© 2018 Chris Mills


Chris Mills (author) from Traverse City, MI on December 11, 2018:

Marie, My home is in Michigan, so I perked up when you mentioned it in your comment. Sedona...I visited once. It was in pouring rain and unimaginable traffic. I wouldn't have been able to find anyplace in that mess. It is obviously a popular place, but I wouldn't spend any time there. I'd be out surrounding countryside experiencing solitude.

Marie Flint from Jacksonville, FL USA on December 10, 2018:

This is an enjoyable read. I have had little contact with Arizona. Once, when my elder daughter, now aged 37, was about 9 years old, we got laid over in Phoenix from a missed air flight connection. I walked a little around the hotel and remember a native American advising me not to stay out after ten o'clock. I guessed the crime rate was probably high for the area.

Turquoise jewelry seems to be a favorite sales item among native Americans there. I'm not much of a jewelry person, so I didn't buy anything.

Earlier in my life, around 1975 while working at Hippocrates Health Institute, I encountered a interesting lady from Arizona who was staying at the school as a guest. Whether she was working on a bout of cancer or just there to experience raw foods, I don't recall. She donned a fair amount of silver and turquoise jewelry and related to me that when she saw the picked flower bouquet on the dining room table, she was horrified. "Please, help us!" she said the flowers were saying to her. So, she was sensitive to dimensions that I wasn't. The best I could describe this lady was that she was a metaphysical artist. I was charmed by her viewpoint.

Currently, I am following a one Shekina Rose, who chants in angelic tongues and lives in Sedona. Sedona is apparently a crystalline energy center and a lot of people interested in metaphysics and spirituality congregate there. Shekina's videos are on YouTube.

I had thought about moving to Flagstaff for retirement when my estranged husband arrived in Michigan and wanted to put the relationship back together. Well, that idea was short lived, as trying to implement ideas with that spouse is like dealing with a brick wall--slow moving and little to say or have an opinion about anything, except structural integrities and stress loads, engineering topics requiring advanced mathematics.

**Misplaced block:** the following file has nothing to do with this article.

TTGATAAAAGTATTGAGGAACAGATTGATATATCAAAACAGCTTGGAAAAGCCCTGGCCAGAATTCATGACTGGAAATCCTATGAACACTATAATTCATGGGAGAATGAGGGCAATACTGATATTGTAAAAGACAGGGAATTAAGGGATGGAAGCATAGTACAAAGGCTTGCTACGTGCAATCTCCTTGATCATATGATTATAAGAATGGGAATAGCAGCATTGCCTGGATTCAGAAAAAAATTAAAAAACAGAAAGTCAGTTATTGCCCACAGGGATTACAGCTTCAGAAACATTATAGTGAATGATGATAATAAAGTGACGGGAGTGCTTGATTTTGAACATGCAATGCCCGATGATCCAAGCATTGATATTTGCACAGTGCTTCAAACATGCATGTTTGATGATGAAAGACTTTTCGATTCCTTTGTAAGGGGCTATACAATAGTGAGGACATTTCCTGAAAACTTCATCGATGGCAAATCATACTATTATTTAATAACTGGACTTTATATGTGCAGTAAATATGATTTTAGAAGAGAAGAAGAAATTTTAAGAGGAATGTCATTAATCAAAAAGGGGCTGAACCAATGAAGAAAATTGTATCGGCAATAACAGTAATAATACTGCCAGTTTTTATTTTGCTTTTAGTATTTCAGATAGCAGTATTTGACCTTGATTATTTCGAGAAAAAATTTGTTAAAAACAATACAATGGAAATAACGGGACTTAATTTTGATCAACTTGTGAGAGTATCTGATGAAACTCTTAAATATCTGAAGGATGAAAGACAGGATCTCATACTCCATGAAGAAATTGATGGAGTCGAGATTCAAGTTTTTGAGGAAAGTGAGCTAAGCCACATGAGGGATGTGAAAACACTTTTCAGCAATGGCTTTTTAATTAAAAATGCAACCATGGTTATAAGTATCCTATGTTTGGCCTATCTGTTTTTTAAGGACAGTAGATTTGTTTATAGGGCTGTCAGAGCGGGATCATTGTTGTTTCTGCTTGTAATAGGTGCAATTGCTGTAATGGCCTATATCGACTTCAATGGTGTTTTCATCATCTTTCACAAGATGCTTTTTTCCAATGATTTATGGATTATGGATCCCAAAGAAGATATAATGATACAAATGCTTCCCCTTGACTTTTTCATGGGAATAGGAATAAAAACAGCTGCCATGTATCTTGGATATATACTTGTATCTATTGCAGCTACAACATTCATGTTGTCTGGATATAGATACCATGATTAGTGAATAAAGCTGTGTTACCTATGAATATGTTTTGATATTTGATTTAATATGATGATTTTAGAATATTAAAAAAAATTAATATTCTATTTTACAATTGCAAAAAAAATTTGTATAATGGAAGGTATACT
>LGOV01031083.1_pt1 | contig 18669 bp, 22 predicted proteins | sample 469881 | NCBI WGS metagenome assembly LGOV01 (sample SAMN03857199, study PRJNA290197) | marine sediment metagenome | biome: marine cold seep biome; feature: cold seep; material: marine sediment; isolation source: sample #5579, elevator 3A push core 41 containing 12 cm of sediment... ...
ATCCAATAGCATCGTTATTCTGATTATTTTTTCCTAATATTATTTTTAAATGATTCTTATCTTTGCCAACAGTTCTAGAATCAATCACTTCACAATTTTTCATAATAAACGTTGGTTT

So, that is my limited experience with Arizona. The only advantage I can see living there would be the dry climate, which I understand is good for lung and sinus problems.

Thank you for sharing your experience. Oh, from what you describe, that Navajo gentleman may have been a shaman. Blessings!

Chris Mills (author) from Traverse City, MI on October 26, 2018:

Lawrence, Thanks. I appreciate the visit.

Lawrence Hebb from Hamilton, New Zealand on October 25, 2018:


An amazing story.

Randi Benlulu from Mesa, AZ on September 29, 2018:

What a great experience you had! I came here 10 years ago and I've never looked back!

Chris Mills (author) from Traverse City, MI on September 28, 2018:

Linda, Sean, Dora, Liz, Eric, Shauna, Thank you for reading my article and for all your kind comments. I value your friendship more than you know and more than I show. I will be adding more to the Arizona series. I am off on an adventure for the weekend. If things turn out well I will broadcast live on Saturday on Facebook. After that I will post a new hub about the adventure. This will be high adventure. Nearly 13,000 feet high.

Shauna L Bowling from Central Florida on September 26, 2018:

Beautiful scenery, Chris. And how fortunate to have been invited to commune with a true Navajo. I'm sure it was a fascinating experience.

Your job takes you to such interesting places! I'm glad you share them with us.

Eric Dierker from Spring Valley, CA. U.S.A. on September 26, 2018:

Hey a big thanks to Sean for mentioning your photos on FB, fantastic although I am out of breath.

Liz Westwood from UK on September 26, 2018:

Great introduction to Arizona. I look forward to reading more.

Dora Weithers from The Caribbean on September 26, 2018:

I enjoyed seeing Arizona through your eyes. Thanks for sharing your experience with the Navajo man. People are an integral part of any place.

Ioannis Arvanitis from Greece, Almyros on September 26, 2018:

My brother, Chris, I had the blessing to watch your journey through the pics and videos you uploaded to fb, and I am amazed by the beauty of this land. Thank you for this opportunity, because there were not only the pictures but your Heart too who made it special. Now it became even better with your Hub and the exciting story you have with the Navajo brother. Thank you for sharing it.

Mother Nature bless your days!


Linda Crampton from British Columbia, Canada on September 25, 2018: